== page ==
July 29, 2015 | by Chris Stein, CFP®, Finance Instructor at Colorado State University
Spousal Benefits for the Non-Married

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Effective May 19th, 2015 it is possible for some people to be eligible for the same Social Security benefits as spouses, even though they are/were not legally married.  A recent update to the Social Security operations manual (called the POMS or Program Operations Manual System) declares that the Social Security system will consider people as “married” for purposes of determining spousal benefits if the worker (who the SS system calls the NH or Number Holder) resides in a state where that state has established non-marital relationships (like civil unions, domestic partnerships or reciprocal beneficiary relationships) and those legal relationships allow the surviving person to inherit the personal property of the deceased person.  This sounds like a lot of legalese, so let me try to clarify.

State laws determine what happens to a person’s personal property when they die without a will.  When a person dies without a will they are described as “intestate”.  Each state decides what happens this property, and in almost all cases the default recipient of these assets is the surviving spouse of a legal marriage.  Starting back in the year 2000 some states decided to create alternative legal relationships, like domestic partnerships or civil unions, and some states grant the partners of these agreements the same inheritance rights as spouses.  So if one of the partners in this agreement were to pass away the surviving partner would inherit the personal property as if they were the spouse of the deceased.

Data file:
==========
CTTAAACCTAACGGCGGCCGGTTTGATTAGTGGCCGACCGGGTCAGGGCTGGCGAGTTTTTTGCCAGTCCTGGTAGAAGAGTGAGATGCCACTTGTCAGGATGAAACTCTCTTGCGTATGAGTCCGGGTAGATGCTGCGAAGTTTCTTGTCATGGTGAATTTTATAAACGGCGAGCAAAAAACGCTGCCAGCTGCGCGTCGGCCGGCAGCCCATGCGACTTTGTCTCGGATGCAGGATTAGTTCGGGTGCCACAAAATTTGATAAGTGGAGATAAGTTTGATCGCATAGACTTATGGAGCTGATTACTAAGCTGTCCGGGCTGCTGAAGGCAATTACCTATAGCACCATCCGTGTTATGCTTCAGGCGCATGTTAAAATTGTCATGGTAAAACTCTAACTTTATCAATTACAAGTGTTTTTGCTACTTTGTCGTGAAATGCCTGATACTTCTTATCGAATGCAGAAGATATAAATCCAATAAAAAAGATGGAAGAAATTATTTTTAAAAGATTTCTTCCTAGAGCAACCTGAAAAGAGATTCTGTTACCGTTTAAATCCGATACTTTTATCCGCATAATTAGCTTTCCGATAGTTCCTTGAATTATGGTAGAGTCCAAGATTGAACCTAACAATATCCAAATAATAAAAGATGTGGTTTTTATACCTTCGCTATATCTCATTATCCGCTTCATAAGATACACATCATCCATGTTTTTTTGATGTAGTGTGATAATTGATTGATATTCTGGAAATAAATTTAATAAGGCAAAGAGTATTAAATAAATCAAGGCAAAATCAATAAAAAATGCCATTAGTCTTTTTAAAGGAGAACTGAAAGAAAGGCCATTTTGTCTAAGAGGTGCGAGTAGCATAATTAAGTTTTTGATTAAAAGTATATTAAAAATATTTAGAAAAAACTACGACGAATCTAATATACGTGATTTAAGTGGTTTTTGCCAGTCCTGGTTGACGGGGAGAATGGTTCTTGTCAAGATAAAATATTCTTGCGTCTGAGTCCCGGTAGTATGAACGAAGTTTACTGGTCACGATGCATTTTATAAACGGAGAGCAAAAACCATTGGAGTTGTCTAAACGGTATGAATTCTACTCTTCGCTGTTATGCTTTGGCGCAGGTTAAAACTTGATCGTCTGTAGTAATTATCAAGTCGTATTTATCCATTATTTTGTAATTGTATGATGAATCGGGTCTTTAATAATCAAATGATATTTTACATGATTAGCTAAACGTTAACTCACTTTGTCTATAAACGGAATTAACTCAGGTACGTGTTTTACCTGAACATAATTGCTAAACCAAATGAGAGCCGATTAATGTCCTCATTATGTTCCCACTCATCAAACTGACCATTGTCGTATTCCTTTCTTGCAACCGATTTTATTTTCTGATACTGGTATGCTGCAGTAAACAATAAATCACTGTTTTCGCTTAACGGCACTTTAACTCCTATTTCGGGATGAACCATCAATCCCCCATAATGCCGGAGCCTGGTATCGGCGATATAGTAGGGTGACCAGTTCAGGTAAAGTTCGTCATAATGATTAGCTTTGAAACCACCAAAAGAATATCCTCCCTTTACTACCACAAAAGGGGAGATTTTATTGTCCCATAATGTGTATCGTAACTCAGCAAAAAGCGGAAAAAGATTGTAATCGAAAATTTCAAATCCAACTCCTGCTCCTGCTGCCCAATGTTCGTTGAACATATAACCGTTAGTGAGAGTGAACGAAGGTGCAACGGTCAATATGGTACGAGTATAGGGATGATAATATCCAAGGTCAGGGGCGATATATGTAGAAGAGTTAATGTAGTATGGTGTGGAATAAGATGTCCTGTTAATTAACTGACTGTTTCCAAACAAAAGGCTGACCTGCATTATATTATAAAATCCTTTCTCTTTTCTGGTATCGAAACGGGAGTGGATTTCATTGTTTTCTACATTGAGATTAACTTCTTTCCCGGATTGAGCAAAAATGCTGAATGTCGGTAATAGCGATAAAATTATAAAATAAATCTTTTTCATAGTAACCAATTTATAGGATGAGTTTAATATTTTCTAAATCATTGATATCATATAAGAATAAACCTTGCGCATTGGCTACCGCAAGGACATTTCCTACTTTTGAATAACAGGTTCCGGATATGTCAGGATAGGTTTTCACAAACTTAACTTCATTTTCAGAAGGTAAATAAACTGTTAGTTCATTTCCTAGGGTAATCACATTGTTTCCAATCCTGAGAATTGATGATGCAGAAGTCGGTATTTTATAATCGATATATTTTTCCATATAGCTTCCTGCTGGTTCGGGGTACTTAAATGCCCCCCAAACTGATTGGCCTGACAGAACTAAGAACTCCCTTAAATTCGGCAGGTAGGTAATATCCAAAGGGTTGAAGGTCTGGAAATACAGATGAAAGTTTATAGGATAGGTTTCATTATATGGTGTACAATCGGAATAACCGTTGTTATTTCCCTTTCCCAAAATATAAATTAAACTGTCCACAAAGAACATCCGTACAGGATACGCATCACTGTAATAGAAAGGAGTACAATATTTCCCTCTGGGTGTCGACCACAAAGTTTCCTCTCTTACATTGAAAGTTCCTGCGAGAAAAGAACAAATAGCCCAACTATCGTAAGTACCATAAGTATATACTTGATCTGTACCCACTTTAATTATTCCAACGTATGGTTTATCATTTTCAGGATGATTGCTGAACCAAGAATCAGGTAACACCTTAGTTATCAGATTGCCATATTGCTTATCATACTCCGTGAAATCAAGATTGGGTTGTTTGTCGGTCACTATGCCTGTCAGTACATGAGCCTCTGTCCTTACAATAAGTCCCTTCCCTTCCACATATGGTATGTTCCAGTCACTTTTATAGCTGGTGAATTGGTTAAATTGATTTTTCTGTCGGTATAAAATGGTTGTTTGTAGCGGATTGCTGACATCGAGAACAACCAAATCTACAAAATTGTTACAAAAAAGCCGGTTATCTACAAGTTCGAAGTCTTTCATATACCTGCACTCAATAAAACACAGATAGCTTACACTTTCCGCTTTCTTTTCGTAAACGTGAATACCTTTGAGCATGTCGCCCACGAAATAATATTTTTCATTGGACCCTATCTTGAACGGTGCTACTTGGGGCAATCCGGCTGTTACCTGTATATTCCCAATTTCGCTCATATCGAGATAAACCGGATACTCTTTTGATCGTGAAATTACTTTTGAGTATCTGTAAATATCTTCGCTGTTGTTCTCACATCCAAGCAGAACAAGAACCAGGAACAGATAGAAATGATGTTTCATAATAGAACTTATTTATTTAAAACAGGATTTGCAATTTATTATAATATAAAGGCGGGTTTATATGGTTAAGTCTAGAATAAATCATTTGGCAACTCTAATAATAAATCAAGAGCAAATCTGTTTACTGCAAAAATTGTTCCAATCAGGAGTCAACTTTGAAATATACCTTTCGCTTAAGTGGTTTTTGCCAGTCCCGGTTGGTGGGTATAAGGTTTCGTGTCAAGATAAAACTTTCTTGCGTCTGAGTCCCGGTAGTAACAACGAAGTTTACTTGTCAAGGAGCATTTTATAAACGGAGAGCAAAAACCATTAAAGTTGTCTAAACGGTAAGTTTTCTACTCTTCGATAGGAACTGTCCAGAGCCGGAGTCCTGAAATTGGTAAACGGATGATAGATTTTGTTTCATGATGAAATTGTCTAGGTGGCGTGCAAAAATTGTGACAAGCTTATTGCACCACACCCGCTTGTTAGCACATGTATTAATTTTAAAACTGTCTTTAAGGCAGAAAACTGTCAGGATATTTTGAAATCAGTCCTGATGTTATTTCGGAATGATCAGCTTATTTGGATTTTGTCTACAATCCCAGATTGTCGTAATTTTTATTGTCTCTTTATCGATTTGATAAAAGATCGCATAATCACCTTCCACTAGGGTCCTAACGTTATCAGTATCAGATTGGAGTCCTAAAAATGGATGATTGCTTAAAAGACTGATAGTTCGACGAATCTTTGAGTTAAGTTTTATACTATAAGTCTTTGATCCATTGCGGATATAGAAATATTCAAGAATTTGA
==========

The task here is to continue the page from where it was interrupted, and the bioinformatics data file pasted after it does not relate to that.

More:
If we fast forward to April of 2015 we find that the SS rules have been updated to offer spousal benefits to the partners in the relationships described above.  The core qualifier is that the two people reside in a state that provides for these relationships, those relationships provide for inheritance rights as if the two were married and the two people legally entered into one of these relationships long enough ago to qualify for the time restriction on spousal benefits.  So this “new” benefit does not apply in every state.  You can see a table with the list of states that offer these non-marital legal relationships and if the form of those relationships meets the SS restrictions on offering spousal benefits if you click here.

For example, Colorado offered two types of these relationships in the past.  Starting on July 1, 2009 Colorado offered “Designated Beneficiary” relationships and since May 1, 2013 they have offered “Civil Unions”.  Because of the way Colorado chose to define these relationships they do qualify the partners to SS spousal benefits unless in the Designated Beneficiary agreement in heritance rights were expressly excluded.

Bottom line to all this is that people in non-marital relationships who previously were NOT eligible to collect spousal or survivor benefits MIGHT now be able to do exactly that.  If you are/were in one of these relationships it is definitely worth looking into this new rule change.  The full rule change can be found here in POMS GN 00210.004 (the entry in the SS operations manual).

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